Review of Kung Fu Panda 4

Kung Fu Panda 4
Kung Fu Panda 4
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DreamWorks Animation’s Kung Fu Panda movies stand out among other franchise successes in the same genre. In any case, underestimate Po and the Kung Fu Panda films at your own risk, with this, we are reminded that it is impossible to downplay anything connected to the series. The truth is, weighty animation is possible which brings out a lot of real emotions and at the same time, provides room for comic scenes, making each film more interesting than the previous one. This remains true for Kung Fu Panda 4 too but his current quest suggests that maybe it was time he handed it over to another character.

That’s basically how things work here as Po’s old trainer Master Shifu (played by Dustin Hoffman who returned) tells him that a new Dragon Warrior should be chosen so that Po may take a higher path of spirituality. Sadly though, his friends from the Furious Five will miss this one, however, you still get what they do: off Po goes together with another partner who thinks less of him to fight yet another powerful villain and also discovers something new about being a kung fu master. Zhen (Awkwafina), a shifty fox thief serves as the doubting ally whom Po makes a deal with just to find Viola Davis-voiced “empress of disguise” calling herself “The Chameleon,” who desires through magic and deceitfulness to learn kung-fu skills. For Po, there is no such thing as bad or good only one or zero in between them whereas Zhen has been designed to blur these distinctions. Obviously, all the heroes join forces towards the end, therefore this moral ambiguity lasts only for some time.

In an unusual way which relates back to her nature as a criminal; she intends to take away from them what made their predecessors in fights against PO formidable opponents throughout history. She is literally and metaphorically a chameleon, a small creature that can change into anything or anyone and also assume the form of a more powerful warrior. Her scaly transformation is one of the most intricate animation effects, with jagged motion.

On the other hand, Awkwafina as the other newcomer is much better at puncturing Kung Fu Panda 4’s touching scenes with jokes having been in Disney’s Raya and the Last Dragon before which are notably serious. It is quite evident from her character Zhen why it was so easy to discern her as a negative hero compared with Po since its animations were quick enough for him to sprint inside fast-paced sequences. Eventually, they worked together well enough but we will miss out on the established relationships between Po and Furious Five.

Similar to previous Kung Fu Pandas, there is an abundance of over-exaggerated physical comedy. The humor is derived from the many creative animal designs present in this world – piggy pigs, plump cows, and fish-eyed reptiles, while Captain Fish (Ronny Chieng), a drunkard shipwrecking Arowana that resides within a pelican’s mouth and pops out of its beak to tell people off, adds something new. Po’s family tree is a little messed up; they are two dads: hyperactive goose Ping (James Hong) and elderly panda Li Shan (Bryan Cranston). They are an especially funny duo with their opposite body structures – the big grizzly bear lumbering around alongside the fluttery bell-shaped bird – plus complementary voices.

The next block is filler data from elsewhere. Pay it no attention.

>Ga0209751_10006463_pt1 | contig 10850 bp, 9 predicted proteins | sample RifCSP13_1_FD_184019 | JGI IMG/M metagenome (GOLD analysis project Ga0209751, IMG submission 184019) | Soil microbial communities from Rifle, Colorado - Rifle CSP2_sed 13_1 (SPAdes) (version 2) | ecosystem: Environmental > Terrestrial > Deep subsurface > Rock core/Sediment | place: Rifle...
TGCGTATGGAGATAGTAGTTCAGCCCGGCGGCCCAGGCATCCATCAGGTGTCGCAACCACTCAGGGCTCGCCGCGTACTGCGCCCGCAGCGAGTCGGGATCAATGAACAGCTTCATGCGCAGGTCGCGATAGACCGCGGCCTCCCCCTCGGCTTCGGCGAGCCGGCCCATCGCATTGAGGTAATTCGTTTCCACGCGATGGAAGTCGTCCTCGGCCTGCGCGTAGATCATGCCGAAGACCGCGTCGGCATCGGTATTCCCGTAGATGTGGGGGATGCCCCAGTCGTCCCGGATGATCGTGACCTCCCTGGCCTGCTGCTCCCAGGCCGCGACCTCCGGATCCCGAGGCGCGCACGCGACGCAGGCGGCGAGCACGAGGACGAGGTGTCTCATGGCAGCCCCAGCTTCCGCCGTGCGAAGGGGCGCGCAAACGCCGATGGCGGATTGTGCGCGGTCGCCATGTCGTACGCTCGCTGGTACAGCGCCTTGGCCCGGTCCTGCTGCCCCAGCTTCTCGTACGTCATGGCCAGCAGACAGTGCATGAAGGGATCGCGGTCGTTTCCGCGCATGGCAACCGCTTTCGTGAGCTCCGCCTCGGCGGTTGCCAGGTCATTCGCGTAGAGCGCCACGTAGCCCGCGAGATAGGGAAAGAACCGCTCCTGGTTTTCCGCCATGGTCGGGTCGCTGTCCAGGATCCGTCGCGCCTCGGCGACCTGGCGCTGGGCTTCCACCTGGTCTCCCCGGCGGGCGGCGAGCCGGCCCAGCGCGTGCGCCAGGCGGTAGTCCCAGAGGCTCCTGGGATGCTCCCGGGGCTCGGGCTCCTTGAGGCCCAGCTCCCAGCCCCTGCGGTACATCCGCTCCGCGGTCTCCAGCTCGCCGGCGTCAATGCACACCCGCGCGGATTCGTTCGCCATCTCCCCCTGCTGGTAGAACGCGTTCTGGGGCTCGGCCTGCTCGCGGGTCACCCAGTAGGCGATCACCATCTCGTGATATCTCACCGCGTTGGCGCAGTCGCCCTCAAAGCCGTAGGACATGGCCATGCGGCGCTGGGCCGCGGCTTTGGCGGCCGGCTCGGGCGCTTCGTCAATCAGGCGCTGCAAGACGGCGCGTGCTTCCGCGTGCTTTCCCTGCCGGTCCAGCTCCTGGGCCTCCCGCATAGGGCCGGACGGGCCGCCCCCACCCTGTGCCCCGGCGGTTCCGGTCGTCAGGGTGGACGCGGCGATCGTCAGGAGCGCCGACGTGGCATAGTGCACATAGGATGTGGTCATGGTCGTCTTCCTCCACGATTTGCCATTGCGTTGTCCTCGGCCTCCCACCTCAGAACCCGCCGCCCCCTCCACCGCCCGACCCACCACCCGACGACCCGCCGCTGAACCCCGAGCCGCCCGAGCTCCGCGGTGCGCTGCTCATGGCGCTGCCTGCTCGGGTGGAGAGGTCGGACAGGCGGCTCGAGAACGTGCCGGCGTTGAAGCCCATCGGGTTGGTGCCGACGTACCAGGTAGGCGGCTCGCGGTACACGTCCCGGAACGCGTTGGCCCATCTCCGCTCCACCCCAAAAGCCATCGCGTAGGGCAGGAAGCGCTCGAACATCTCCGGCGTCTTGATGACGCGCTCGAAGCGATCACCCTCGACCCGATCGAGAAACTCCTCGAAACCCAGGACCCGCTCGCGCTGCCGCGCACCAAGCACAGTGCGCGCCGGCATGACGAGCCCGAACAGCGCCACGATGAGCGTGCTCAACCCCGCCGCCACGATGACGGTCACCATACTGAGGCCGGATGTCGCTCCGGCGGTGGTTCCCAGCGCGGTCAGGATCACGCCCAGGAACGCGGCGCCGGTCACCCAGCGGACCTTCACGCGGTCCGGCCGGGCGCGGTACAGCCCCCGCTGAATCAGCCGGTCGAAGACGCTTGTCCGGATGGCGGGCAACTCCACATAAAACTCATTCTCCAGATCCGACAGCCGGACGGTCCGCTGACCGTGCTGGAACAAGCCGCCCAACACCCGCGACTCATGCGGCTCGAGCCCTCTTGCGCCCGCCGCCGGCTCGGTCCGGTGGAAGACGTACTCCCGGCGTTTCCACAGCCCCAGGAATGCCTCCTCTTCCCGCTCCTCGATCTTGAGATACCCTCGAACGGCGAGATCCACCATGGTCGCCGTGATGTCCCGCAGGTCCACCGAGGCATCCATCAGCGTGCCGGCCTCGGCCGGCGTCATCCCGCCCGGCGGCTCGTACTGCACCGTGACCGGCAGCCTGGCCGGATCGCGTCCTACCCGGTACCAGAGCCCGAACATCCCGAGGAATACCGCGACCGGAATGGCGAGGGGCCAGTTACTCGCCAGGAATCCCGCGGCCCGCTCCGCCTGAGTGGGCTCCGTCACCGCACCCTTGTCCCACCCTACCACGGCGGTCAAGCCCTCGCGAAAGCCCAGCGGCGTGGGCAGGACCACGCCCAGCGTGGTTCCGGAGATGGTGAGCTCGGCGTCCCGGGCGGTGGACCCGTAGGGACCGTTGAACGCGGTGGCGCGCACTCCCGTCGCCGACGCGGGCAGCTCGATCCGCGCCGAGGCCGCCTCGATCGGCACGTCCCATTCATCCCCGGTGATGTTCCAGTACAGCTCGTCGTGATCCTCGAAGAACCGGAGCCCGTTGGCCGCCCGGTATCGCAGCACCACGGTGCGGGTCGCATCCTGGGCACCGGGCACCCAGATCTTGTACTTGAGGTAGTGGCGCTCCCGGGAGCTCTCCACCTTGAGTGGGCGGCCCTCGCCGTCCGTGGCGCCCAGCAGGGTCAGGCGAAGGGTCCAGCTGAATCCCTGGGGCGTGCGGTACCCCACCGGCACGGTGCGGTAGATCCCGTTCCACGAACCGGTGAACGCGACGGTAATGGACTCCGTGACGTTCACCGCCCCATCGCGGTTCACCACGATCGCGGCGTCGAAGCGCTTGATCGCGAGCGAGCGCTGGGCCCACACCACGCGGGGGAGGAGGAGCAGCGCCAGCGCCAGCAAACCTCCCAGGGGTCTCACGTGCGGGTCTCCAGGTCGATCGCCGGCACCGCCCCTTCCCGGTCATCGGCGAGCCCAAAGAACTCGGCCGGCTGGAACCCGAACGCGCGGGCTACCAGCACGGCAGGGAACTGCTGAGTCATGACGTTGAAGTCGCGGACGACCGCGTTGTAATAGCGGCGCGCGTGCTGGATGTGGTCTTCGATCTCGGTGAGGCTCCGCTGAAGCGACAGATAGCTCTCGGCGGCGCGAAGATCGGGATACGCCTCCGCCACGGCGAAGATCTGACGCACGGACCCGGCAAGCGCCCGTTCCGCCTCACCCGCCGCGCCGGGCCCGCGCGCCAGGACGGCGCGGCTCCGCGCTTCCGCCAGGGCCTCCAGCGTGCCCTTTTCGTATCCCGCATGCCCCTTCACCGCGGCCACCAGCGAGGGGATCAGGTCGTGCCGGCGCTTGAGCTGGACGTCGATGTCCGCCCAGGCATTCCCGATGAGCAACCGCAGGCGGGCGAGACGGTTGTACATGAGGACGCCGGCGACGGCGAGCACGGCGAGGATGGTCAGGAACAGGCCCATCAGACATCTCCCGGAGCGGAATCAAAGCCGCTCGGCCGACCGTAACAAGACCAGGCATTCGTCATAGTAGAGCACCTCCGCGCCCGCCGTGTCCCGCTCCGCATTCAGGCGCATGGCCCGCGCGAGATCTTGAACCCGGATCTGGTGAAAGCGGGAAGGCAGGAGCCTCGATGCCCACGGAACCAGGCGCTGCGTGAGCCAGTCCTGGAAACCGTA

The action scenes are really good as usual, though none stand out quite like some of those in the franchise’s large ensemble setups. There’s however an almost brawl within a building that keeps shifting on its foundation at one end. This film also seems to have downplayed violence and danger slightly: whereas Kung Fu Panda 2 had Lord Shen killing his henchmen with throwing knives, here someone falling to their death is called “getting hurt”. It might just be a matter of writing style but it seemed strange compared to the normal kind of frankness about death and the afterlife that Kung Fu Panda has.

Director Mike Mitchell has an impressive animation resume on his profile so far but he comes into the Kung Fu Panda universe only now in Trolls and Lego Movie 2-maker mode; this one feels as if both himself and Stephanie Ma Stine who shares co-directional advice with him want to take things in another direction going forward. Kung Fu Panda 3 felt like a trilogy capper hence this movie’s obsession with succession and moving on. Sometimes it works for them; other times it sounds sorta of like fanfiction where you know what Kung Fu Panda 4 is about because the characters are literally telling you. Not that it does seem too much like the film is trying to coax you back or prove its resemblance to any other thing that you adore. And at the end of it all, your appetite for dumplings remains unquenched, just as it did from your first meeting with Po in these films.

Final thoughts

DreamWorks’ underappreciated film series about a kickboxing panda has released its fourth installment called Kung Fu Panda 4. where dumpling lover and dragon warrior Po contemplates giving up his role as a fighter to a new martial artist while confronting The Chameleon who wants something from him – his knowledge of kung fu. However, even with some elements missing or changed from previous movies, there are still enough additions made and excellently staged fight scenes done here making this another commendable addition to the franchise.

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